What do carcinogen classifications actually mean?

Posted 6 Sep 2017.


Cancer is caused by changes in a cell's DNA. Some of these changes may be inherited from our parents. Others may be caused by outside exposures, which are often referred to as environmental factors or risk factors.

A carcinogen is a substance that causes cancer in the body. Many carcinogens are well known and exposure is preventable, such as asbestos or tobacco smoke. Some are less well recognised, such as alcohol.

Some carcinogens don't affect DNA directly, but lead to cancer in other ways. For example, they may cause cells to divide at a faster than normal rate, which could increase the chances that DNA changes will occur.

Carcinogens don't cause cancer in every case, all the time. Substances labelled as carcinogens may have different levels of cancer-causing potential. Some may cause cancer only after prolonged, high levels of exposure.

It's important to remember that for any particular person, the risk of developing cancer depends on many factors, including how they are exposed to a carcinogen, the length and intensity of the exposure, and the person's genetic makeup.


Carcinogen assessment system

To help everyone understand the risks associated with exposure to known, probable and possible carcinogens, a method of classification has been developed to categorise each agent and the circumstances under which exposure occurs.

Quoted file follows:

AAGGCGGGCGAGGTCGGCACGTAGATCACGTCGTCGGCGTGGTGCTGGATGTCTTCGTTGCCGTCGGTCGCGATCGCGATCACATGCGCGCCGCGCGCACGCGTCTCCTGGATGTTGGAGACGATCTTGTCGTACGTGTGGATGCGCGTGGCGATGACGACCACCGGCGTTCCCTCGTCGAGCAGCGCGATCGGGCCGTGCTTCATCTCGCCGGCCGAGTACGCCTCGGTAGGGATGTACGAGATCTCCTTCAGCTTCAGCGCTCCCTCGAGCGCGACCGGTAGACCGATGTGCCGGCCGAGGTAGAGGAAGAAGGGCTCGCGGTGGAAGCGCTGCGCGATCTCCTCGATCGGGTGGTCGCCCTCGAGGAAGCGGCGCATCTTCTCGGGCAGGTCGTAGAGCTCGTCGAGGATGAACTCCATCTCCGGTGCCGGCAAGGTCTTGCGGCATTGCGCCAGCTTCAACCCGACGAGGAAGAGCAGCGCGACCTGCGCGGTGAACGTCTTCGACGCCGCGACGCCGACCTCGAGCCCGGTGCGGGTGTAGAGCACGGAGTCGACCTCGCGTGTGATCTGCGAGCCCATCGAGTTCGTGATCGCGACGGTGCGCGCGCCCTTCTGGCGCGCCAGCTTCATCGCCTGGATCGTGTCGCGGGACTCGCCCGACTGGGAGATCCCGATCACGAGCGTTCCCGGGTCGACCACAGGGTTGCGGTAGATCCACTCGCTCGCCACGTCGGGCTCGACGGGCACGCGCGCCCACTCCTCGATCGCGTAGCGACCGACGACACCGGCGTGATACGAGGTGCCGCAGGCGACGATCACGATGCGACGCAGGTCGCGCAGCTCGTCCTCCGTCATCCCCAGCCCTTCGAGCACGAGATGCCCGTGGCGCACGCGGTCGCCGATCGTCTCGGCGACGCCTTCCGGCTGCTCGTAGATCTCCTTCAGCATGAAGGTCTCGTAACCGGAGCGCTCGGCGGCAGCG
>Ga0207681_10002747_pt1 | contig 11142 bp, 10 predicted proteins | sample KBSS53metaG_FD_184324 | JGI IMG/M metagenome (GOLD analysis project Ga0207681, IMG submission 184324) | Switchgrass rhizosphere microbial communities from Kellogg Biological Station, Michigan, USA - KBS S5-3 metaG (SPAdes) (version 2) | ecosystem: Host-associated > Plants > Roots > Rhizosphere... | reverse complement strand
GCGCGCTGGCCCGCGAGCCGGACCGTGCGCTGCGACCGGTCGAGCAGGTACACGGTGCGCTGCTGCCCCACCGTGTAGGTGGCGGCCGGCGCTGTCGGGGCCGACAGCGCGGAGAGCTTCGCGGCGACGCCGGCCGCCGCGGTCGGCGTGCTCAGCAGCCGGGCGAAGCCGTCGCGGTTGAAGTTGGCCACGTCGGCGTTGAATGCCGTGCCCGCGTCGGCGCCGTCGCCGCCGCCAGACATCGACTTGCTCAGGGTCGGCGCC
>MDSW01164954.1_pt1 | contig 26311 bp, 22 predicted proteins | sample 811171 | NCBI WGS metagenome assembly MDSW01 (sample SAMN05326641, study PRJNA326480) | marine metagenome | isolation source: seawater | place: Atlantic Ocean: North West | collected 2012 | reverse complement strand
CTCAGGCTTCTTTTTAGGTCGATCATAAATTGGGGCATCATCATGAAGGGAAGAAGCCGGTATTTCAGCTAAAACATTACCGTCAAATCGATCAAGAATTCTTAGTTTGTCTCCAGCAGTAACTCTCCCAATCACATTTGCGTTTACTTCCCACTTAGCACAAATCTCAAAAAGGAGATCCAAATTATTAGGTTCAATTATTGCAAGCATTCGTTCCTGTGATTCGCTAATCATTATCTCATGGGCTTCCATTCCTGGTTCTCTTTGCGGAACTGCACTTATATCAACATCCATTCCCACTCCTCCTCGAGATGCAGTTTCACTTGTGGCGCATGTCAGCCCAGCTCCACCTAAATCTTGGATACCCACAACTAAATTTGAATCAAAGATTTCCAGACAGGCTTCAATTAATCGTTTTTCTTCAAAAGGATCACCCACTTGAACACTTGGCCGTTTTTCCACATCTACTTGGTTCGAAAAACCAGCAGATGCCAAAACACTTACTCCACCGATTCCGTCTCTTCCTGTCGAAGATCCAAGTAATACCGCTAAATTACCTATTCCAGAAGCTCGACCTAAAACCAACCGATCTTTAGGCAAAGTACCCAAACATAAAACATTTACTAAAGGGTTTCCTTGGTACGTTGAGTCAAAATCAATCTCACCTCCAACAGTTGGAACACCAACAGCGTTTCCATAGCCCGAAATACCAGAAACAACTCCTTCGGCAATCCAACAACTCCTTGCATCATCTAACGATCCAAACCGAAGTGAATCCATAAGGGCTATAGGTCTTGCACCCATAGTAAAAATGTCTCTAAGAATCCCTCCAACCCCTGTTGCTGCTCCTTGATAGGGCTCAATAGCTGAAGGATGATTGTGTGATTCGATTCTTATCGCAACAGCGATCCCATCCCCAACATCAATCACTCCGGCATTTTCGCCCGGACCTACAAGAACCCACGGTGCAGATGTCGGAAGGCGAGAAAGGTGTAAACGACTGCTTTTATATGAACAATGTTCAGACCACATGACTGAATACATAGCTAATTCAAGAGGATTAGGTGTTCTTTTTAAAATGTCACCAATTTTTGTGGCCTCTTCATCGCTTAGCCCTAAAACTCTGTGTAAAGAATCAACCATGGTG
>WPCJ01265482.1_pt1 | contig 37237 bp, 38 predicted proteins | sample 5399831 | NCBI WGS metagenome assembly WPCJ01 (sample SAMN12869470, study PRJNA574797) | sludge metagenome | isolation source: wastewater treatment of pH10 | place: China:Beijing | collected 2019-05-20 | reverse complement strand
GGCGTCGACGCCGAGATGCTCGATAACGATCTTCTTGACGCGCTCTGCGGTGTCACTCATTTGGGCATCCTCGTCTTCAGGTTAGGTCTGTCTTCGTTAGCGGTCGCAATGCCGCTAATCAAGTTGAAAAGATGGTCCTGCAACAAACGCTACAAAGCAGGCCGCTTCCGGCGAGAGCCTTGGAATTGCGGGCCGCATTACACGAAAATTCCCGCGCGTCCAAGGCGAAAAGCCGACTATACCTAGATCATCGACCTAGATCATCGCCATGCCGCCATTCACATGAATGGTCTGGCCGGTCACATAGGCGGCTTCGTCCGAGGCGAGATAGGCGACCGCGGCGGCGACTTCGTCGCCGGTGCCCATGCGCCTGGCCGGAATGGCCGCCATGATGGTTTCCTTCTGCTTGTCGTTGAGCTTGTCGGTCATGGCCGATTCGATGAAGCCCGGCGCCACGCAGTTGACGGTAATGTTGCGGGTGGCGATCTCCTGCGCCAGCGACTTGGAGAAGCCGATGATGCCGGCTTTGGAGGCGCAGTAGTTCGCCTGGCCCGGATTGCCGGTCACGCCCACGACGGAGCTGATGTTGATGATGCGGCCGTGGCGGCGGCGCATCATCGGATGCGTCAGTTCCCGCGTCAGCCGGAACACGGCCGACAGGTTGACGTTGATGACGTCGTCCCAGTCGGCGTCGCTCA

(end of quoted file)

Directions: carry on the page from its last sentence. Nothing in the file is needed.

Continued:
These categories include:

Group 1: Carcinogenic to humans
Group 2A: Probably carcinogenic to humans
Group 2B: Possibly carcinogenic to humans
Group 3: Not classifiable as to its carcinogenicity to humans
Group 4: Probably not carcinogenic to humans


What do these categories actually mean?

Often, there can be confusion around the meaning of the carcinogen assessment system. It's important to note that the International Agency for Research on Cancer (IARC) carcinogen categorisation system refers to how much evidence there is to suggest something causes cancer, rather than how much it increases cancer risk, as is often assumed.

For example, both smoking and red meat have been classified as Group 1 carcinogens. Smoking increases your risk of developing lung cancer by 1900%. While eating 50g of processed meat per day increases your chance of developing bowel cancer by 18%1.

Therefore, while there is significant evidence to suggest that smoking and red meat both cause cancer, the level of risk associated with both of these Group 1 carcinogens is very different.

Reduce your risk

Did you know that at least a third of all cancers could be prevented by making changes to our lifestyle?

Even small changes like eating healthy, limiting alcohol consumption and ensuring you're SunSmart can reduce your risk of developing cancer.

For more information visit our reduce your risk page or give us a call on 13 11 20.



1. Slevin, T. Confused about your cancer risk from meat? The Conversation (2015).

Found in:  News - 2017  | View all news